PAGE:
Class Capture: Finding What Works for You

featured-tiners-tkeSeveral years ago I wrote a blog about class capture, and the expense of the systems that existed. I was frustrated that these systems cost so much money. I had been trying to bring class capture into my institution for a couple of years, and could not justify the cost. The systems that we looked at were fantastic, would integrate with the AV in our rooms and had a well-developed server and web infrastructure. Yet, that integration is what drove the price so high. Even more of a downer was that the high ticket-price was typically only for a handful of rooms. One of my favorite products would have sold to us for about $100,000 for five rooms. In addition, the five-room setup was the starting package. There was no ability to simply setup a single room and begin experimentation.

Part of what drove the class capture market in the early stages was monetary incentives for schools. As we were being courted by some of the big name vendors, they would put us in touch with other institutions that had used the product. Unfortunately, for us, the schools they put us in touch with were very large state schools, which had uses for the systems that would not apply at a small, private college.

Several of these universities were installing class capture in their large auditorium classrooms, that sat 250 students, or more. They would then BOOK the class for 500 students. The professor would tell the class that half of them were to attend the class on Tuesday, the other half would attend the class on Thursday. It is really quite a brilliant move. You put five hundred students through an introductory course at the cost of 250. Students could not really complain about a lack of face-time with their professor because, after all, how much were they going to get anyway, with 250 people in the class? They still had their break-out sessions with the TAs and had the advantage of reviewing every class online. These schools would argue that in some ways these students were getting an advantage with this system. Clearly, these schools were making back that 100K investment on day one.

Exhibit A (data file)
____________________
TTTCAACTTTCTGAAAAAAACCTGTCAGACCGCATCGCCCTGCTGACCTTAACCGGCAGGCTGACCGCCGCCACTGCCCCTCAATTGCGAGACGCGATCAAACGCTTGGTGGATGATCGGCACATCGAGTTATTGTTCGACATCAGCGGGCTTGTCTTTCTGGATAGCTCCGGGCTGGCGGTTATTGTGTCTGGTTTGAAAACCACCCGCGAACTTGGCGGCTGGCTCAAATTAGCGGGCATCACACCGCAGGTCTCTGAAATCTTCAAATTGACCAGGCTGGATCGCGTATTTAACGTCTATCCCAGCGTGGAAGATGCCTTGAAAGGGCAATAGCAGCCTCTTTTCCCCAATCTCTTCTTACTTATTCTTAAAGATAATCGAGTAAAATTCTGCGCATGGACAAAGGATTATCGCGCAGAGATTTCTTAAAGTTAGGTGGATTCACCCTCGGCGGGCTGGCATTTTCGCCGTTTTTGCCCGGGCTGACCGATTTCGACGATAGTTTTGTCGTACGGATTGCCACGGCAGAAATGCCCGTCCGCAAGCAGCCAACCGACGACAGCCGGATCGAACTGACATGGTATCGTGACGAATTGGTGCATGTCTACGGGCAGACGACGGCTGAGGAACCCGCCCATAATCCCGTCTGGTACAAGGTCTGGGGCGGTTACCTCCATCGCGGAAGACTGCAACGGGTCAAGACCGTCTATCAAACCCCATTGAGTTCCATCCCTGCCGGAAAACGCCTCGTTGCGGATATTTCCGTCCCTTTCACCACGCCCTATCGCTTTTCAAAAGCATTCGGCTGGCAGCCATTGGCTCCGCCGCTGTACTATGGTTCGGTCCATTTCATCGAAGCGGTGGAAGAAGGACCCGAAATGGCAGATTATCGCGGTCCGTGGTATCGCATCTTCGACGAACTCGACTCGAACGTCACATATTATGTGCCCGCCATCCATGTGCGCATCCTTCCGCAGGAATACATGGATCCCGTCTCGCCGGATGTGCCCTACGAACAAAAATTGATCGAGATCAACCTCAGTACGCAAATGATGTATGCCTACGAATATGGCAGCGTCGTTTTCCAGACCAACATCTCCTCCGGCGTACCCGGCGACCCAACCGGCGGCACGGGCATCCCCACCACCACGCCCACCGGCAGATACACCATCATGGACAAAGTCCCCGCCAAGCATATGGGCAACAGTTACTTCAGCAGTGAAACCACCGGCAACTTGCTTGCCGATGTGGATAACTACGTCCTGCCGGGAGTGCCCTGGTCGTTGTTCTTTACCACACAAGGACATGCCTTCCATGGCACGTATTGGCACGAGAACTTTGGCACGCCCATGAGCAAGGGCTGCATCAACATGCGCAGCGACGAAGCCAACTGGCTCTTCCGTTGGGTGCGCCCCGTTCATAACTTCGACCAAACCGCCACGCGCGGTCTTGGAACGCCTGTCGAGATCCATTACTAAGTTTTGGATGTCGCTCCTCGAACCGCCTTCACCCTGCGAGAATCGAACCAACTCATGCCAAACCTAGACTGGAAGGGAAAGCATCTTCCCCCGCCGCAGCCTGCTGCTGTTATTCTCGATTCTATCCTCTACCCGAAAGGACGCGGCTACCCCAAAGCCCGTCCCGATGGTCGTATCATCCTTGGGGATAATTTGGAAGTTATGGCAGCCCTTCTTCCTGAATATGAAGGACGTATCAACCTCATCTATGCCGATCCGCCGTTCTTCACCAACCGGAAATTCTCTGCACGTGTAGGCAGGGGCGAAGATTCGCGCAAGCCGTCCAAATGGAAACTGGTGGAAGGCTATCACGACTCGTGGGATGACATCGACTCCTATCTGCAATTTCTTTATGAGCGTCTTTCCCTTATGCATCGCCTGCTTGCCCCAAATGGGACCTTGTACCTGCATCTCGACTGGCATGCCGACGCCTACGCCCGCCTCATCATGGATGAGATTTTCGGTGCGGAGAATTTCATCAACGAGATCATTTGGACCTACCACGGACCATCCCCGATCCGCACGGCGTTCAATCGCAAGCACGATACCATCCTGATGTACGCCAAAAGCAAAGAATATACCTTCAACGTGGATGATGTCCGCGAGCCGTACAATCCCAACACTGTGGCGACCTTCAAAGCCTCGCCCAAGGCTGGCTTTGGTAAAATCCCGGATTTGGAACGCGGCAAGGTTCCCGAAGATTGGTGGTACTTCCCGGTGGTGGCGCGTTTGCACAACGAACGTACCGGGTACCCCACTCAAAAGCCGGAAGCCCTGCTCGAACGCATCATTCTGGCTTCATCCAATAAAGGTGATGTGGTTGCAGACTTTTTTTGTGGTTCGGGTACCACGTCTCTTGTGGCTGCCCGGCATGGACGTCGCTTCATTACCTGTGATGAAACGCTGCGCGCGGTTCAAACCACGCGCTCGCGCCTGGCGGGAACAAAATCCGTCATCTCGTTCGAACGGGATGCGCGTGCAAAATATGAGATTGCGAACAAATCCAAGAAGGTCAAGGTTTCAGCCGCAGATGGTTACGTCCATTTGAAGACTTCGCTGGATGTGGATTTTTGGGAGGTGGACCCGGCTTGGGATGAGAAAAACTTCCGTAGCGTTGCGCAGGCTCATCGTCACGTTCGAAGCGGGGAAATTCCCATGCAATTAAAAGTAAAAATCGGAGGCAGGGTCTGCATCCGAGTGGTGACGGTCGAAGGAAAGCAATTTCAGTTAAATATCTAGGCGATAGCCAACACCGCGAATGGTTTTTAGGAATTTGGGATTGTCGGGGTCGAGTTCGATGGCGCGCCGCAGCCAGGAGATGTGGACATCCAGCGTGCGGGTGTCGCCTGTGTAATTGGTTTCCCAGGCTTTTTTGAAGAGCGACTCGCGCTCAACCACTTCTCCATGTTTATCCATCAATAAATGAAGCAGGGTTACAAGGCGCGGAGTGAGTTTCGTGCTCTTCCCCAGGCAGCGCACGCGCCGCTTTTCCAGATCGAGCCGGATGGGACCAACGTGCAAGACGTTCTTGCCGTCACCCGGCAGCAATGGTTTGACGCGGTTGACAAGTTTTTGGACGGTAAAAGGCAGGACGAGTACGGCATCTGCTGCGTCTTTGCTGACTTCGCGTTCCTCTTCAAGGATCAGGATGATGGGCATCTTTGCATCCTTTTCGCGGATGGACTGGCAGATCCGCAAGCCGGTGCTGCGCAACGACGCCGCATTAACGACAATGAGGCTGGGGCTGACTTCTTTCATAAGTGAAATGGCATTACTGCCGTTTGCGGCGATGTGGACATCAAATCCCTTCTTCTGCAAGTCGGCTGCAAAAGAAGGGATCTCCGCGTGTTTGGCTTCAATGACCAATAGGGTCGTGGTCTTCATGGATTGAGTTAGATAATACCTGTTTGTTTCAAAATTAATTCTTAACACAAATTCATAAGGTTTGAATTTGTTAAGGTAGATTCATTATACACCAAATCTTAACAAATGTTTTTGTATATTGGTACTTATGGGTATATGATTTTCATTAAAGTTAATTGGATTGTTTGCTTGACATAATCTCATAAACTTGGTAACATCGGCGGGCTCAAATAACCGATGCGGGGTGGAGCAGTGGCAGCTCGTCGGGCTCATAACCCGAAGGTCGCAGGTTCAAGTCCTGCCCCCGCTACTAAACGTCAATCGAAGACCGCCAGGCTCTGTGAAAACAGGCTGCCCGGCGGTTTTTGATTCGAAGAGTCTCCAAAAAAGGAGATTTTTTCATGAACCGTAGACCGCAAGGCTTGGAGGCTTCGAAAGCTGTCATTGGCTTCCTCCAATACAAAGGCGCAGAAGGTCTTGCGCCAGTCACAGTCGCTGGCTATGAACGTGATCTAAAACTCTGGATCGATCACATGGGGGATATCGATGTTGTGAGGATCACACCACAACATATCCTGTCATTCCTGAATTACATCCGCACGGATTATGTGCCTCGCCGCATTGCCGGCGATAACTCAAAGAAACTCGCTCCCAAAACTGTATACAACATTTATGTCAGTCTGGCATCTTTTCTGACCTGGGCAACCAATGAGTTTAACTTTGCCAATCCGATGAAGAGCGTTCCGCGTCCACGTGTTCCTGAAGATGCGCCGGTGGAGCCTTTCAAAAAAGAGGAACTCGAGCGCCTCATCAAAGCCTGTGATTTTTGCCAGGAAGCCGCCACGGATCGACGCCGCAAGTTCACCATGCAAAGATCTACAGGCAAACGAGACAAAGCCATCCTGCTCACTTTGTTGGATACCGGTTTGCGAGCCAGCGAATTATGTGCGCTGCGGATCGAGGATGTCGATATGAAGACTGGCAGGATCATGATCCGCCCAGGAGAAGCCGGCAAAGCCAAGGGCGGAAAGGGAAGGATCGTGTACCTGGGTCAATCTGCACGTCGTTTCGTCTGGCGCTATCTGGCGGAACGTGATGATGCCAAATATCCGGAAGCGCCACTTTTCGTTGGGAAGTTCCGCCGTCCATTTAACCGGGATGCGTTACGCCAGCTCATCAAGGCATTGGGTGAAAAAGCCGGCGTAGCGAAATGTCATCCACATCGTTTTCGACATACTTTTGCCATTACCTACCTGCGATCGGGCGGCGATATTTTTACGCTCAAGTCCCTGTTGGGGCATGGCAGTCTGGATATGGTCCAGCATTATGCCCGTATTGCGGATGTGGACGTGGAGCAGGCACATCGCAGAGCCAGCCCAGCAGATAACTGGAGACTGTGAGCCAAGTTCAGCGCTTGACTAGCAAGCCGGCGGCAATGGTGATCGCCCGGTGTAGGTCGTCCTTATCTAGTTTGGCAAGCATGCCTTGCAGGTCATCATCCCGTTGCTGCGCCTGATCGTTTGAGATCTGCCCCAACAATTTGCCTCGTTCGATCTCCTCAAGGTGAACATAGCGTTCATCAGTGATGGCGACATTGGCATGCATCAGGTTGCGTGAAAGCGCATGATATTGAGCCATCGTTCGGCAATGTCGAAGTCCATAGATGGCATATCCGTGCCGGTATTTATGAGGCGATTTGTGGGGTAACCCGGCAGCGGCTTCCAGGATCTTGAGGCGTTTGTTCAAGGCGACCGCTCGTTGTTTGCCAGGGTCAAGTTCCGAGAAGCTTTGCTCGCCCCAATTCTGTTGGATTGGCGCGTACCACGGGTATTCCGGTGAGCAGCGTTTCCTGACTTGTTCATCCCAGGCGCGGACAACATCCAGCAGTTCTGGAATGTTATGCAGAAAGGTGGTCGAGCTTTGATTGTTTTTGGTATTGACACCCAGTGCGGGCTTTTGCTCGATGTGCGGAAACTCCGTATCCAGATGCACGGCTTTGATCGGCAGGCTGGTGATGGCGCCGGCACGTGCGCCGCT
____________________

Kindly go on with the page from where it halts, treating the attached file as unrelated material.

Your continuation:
At Bates College, we were not close to this model. We are a “high touch” school that rarely has a class over 60 students. In fact, our largest classroom holds about 100 students. Our faculty and students value the personal connection between faculty and students.

In turn, we could not justify the cost of the system based only on monetary return. We needed to justify the cost based on improvements in the education our students received, and that needed to start at a reasonably low entry fee.

Back to my blog of several years ago: I could not understand why a system would cost so much money. After all, we are talking about a hard drive recorder that has a camera input and a source input. There were a couple of software implementations that ran on the local computer, and one of those was even free. I was not a big fan of these because they slowed the computer down if someone was doing a presentation, and would be lost if the computer crashed. In most cases, they also required a Webcam on the computer, which placed the faculty member directly behind the computer for the entire class.

Finally, a couple of years ago Crestron came out with the Capture HD system. The appeal of this system for us was not its technology, which as I mentioned previously is pretty basic. The appeal was the cost, and the fact that you could start with a single unit, and without a whole backend system. We installed a couple of these in our rooms, along with microphones and Vaddio cameras. For about $7,000 per room, we were able to start experimenting with class capture.